Some, again, do not love the Lord Jesus because they look on Him as an altered Saviour as different now from what He Once was. Earthly friends are apt to change, and if they do not change, they die. When a visitor comes from a foreign land where you once sojourned, you ask eagerly about the different acquaintances you once had there. "And did you see such a one?"" Yes; but you would not know him, he is so greatly altered." "Did he remember me?" "Well, I rather think he was asking for you, but I cannot be very sure. He has got other things to occupy his thoughts since you and he were wont to meet." "And what of such another?" "Ah, times are sadly changed with him. You would be sorry to see him now. I believe he has the same kind heart as ever; but he has not in his power to show it as he used to do." "And our old neighbour, who lived next door?" "Your old neighbour! Dear good man, he is safe in 'Abraham's bosom.' I found his house shut up, and all his family gone away." And it is very seldom, after years of absence, that you hear of one whose outward circumstances are no-wise different from what they were, and rarer still to hear of one whose dispositions are quite unchanged.

However, One there is who wears — not indeed" our fallen nature, yet nevertheless our nature, but is not liable to the variations of mortality. "Jesus Christ is the same yesterday, today, and for ever." The concurring testimony of those who have seen Him from time to time, along a reach of some thousand years, goes to prove that the Alpha and Omega, the Friend of sinners, cannot change. He who talked with our first parents in the cool of the day is the same holy yet condescending one that He ever was, and loveth righteousness, and hateth iniquity, as much as when the first sinners ran away from His pure and sin-repelling presence. The heavenly High Priest is still as accessible to prayer, and as ready to yield to His people's entreaty, as when He six times conceded to Abraham's intercession. The God of Bethel is still the faithful keeper of His People and their families, as when He heard Jacob in the day of his distress, and was with him in the way which he went. And anything which has been heard of Him. since He went back to His glory, goes to prove that He is the same Saviour now as during the continuous years He sojourned with us.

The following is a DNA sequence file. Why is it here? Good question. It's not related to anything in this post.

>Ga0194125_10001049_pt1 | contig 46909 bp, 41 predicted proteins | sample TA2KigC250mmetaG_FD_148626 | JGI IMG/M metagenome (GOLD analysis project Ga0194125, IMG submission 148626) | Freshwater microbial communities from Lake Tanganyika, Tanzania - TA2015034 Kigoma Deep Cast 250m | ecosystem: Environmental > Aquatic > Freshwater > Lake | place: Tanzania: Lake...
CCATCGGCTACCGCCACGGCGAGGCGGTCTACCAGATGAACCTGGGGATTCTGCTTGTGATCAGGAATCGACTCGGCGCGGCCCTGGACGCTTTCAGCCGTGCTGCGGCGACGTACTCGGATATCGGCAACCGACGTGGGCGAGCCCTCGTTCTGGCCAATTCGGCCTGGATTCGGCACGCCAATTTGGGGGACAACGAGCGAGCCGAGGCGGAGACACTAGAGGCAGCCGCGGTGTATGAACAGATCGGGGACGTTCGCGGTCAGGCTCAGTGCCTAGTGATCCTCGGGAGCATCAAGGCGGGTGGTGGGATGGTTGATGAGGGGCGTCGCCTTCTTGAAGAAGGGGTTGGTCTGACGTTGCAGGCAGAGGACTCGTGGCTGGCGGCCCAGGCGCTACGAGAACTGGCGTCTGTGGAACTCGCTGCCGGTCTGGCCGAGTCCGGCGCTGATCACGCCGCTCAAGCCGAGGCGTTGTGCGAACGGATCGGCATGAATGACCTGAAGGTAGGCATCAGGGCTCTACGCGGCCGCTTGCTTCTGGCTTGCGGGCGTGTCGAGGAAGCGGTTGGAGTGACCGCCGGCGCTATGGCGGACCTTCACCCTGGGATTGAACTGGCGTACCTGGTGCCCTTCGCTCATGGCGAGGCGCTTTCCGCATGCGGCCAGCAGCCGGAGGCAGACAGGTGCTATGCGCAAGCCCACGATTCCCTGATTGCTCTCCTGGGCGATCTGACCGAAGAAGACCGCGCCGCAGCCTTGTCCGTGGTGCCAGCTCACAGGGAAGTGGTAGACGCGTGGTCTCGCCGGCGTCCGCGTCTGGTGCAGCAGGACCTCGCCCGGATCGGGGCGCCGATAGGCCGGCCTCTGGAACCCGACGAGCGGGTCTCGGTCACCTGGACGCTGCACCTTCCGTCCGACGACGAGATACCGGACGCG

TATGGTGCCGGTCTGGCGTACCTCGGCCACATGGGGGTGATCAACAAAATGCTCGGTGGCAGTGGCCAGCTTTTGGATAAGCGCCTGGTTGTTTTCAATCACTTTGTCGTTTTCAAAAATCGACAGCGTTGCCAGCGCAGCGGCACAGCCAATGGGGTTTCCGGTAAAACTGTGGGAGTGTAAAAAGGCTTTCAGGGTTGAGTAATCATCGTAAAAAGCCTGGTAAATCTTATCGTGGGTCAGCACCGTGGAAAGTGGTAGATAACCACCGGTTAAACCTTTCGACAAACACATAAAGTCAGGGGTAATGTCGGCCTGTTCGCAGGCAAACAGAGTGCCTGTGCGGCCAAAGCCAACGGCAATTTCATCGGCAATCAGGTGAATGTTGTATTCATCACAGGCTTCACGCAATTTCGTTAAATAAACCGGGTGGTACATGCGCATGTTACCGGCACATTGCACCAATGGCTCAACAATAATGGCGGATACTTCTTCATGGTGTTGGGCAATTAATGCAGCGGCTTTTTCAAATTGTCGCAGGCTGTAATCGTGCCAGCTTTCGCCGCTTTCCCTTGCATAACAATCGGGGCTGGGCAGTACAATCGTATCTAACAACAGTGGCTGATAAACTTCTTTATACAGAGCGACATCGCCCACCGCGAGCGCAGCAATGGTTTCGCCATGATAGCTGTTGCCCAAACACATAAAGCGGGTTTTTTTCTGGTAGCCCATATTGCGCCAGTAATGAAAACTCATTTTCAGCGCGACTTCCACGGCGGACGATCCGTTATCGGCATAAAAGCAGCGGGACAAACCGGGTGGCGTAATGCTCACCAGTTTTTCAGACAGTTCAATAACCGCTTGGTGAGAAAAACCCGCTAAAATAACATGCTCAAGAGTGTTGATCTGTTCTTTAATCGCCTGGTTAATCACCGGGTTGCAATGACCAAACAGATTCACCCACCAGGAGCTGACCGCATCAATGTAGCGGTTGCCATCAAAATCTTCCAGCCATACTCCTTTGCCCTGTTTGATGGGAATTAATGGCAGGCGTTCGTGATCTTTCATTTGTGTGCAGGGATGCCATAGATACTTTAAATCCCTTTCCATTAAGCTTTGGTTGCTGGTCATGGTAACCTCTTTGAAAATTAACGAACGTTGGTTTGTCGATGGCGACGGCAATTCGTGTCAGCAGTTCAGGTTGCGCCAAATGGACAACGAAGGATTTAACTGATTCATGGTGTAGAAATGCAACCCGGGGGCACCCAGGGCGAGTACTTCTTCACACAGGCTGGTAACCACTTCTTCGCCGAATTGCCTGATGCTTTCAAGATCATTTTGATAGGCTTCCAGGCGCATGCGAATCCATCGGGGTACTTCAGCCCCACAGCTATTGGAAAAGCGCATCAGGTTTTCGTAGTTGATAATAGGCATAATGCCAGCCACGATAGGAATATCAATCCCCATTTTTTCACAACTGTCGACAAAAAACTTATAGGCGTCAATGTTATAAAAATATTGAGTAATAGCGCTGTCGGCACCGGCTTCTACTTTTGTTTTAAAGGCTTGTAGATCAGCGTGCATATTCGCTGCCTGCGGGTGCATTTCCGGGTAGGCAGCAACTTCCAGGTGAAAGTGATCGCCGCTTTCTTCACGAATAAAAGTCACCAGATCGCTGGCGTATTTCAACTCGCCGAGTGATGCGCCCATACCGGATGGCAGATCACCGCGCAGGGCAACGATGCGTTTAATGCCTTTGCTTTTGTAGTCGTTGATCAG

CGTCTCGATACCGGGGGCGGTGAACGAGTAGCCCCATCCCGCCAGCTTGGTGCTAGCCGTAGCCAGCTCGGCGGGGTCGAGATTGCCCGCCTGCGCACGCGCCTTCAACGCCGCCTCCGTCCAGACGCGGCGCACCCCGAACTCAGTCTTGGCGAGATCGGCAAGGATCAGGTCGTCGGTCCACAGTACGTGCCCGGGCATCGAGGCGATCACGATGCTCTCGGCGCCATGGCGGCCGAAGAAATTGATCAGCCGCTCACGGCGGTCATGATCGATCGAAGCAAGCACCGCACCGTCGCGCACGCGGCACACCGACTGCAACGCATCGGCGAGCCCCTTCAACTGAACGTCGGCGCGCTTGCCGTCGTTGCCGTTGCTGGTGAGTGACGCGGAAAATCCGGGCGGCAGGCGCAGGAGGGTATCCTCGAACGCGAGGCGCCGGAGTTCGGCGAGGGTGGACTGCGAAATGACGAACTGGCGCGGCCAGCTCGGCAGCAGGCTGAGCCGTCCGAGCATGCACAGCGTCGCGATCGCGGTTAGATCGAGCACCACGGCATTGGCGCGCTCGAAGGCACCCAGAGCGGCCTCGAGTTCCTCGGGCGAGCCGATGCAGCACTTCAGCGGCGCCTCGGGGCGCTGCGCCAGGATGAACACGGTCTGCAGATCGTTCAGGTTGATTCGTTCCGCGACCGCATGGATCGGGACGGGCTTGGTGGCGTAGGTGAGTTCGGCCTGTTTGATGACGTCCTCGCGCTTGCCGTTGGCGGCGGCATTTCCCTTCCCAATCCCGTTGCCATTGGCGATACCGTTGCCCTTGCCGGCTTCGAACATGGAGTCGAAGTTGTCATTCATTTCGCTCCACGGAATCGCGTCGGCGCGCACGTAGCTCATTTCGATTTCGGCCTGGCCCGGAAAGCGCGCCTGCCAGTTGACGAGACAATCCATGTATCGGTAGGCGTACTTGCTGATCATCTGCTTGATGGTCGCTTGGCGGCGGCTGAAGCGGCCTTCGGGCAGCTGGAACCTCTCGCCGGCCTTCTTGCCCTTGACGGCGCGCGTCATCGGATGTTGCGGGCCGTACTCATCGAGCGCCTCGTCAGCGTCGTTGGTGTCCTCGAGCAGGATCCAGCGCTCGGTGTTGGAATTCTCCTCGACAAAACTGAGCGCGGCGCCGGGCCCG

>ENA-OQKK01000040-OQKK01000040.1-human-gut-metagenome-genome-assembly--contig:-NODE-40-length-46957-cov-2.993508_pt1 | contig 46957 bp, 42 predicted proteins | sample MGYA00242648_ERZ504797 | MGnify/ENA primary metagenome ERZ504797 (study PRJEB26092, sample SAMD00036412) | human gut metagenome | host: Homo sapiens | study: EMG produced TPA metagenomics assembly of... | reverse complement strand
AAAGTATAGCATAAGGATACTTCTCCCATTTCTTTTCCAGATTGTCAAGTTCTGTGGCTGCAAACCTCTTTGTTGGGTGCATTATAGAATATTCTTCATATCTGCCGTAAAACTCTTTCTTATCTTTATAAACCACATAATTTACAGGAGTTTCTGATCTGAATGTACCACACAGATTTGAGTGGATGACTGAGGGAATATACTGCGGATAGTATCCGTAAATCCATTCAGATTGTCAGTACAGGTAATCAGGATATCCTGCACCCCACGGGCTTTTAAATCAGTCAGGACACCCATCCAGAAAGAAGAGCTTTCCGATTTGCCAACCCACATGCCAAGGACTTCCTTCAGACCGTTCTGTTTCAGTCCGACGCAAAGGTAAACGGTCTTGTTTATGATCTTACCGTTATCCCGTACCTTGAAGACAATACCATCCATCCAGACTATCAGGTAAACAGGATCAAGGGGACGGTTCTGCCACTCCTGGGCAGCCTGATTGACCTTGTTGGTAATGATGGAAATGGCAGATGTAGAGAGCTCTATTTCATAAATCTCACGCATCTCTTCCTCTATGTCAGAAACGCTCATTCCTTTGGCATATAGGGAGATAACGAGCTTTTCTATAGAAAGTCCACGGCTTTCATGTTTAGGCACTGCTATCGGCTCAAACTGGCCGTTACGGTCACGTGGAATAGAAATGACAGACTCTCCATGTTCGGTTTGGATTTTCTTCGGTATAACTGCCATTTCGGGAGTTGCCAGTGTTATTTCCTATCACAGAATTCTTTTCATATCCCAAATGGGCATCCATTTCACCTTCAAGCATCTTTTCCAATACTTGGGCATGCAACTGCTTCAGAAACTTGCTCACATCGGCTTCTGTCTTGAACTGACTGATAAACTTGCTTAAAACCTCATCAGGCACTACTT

It is true, there are some circumstantial differences, but no intrinsic change. There is more of the oil of gladness on Him than when the Father first anointed Him, and crowns are on His head which have been planted there since the work given Him to do was finished. His satisfactions are fuller, as He continues to see the travail of His soul; and, doubtless, there are outbursts of His glory yet to come, more dazzling than any which have yet astonished heaven.